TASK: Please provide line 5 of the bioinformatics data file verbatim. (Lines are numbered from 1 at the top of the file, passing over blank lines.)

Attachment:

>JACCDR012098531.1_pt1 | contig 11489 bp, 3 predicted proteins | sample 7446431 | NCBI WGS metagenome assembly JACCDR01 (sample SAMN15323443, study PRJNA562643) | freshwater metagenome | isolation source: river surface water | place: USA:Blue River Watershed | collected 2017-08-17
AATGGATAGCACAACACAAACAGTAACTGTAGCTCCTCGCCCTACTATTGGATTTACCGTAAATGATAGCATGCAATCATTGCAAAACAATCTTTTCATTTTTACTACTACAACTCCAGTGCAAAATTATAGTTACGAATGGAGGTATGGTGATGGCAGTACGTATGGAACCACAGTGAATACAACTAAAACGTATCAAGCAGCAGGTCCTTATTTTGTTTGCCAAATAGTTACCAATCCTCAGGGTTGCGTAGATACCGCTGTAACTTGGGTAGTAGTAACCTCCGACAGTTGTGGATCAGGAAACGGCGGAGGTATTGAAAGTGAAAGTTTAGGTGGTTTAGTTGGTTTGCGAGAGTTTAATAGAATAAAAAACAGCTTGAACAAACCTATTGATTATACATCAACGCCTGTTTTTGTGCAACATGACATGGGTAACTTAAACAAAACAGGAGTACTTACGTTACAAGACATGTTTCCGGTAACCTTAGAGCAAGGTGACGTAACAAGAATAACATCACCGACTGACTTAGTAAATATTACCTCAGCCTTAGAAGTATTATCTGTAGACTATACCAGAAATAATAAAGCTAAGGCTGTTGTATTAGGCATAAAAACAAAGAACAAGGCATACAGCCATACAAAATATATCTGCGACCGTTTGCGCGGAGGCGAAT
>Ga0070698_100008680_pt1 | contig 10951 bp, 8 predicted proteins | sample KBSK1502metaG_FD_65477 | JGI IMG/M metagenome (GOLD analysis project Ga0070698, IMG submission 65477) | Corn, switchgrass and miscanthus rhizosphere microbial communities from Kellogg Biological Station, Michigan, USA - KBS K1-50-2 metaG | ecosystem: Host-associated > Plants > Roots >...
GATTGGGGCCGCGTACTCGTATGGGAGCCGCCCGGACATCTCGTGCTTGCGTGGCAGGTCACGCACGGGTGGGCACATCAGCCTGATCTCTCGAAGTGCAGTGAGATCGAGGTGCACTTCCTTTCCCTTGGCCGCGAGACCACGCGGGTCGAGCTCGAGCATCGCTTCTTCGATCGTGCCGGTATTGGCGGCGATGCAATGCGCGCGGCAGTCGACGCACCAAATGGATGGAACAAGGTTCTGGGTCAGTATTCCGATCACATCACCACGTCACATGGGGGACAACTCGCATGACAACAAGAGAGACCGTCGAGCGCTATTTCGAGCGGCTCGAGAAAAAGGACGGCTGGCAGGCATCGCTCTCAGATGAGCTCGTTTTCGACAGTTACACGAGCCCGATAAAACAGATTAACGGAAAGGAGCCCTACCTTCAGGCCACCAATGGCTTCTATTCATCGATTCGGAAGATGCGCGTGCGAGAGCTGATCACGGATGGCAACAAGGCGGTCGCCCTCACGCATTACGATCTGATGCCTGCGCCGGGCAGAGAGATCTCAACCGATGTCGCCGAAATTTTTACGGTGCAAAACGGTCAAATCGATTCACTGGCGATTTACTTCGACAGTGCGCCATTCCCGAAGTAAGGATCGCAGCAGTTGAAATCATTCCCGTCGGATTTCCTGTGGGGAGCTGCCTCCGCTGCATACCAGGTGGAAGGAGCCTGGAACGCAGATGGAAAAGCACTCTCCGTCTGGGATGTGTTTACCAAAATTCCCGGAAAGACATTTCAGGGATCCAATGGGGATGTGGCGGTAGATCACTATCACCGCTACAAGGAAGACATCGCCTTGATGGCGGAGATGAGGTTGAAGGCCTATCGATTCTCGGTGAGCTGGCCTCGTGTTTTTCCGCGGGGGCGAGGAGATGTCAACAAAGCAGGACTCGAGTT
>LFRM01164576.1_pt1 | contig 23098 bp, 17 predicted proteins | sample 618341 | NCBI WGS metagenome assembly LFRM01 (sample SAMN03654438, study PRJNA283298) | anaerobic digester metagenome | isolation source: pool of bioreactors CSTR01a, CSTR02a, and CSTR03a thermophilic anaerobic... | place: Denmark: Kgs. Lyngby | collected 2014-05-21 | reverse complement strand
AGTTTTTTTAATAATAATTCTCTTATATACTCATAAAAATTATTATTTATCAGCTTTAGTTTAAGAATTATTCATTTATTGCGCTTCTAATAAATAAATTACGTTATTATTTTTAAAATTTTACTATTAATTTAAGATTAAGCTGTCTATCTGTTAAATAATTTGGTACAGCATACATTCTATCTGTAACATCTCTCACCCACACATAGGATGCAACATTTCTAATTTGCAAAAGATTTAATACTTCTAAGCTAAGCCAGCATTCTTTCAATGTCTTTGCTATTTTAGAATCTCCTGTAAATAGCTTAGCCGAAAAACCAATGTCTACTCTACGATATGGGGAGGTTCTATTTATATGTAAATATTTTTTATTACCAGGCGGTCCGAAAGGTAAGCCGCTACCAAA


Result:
>LFRM01164576.1_pt1 | contig 23098 bp, 17 predicted proteins | sample 618341 | NCBI WGS metagenome assembly LFRM01 (sample SAMN03654438, study PRJNA283298) | anaerobic digester metagenome | isolation source: pool of bioreactors CSTR01a, CSTR02a, and CSTR03a thermophilic anaerobic... | place: Denmark: Kgs. Lyngby | collected 2014-05-21 | reverse complement strand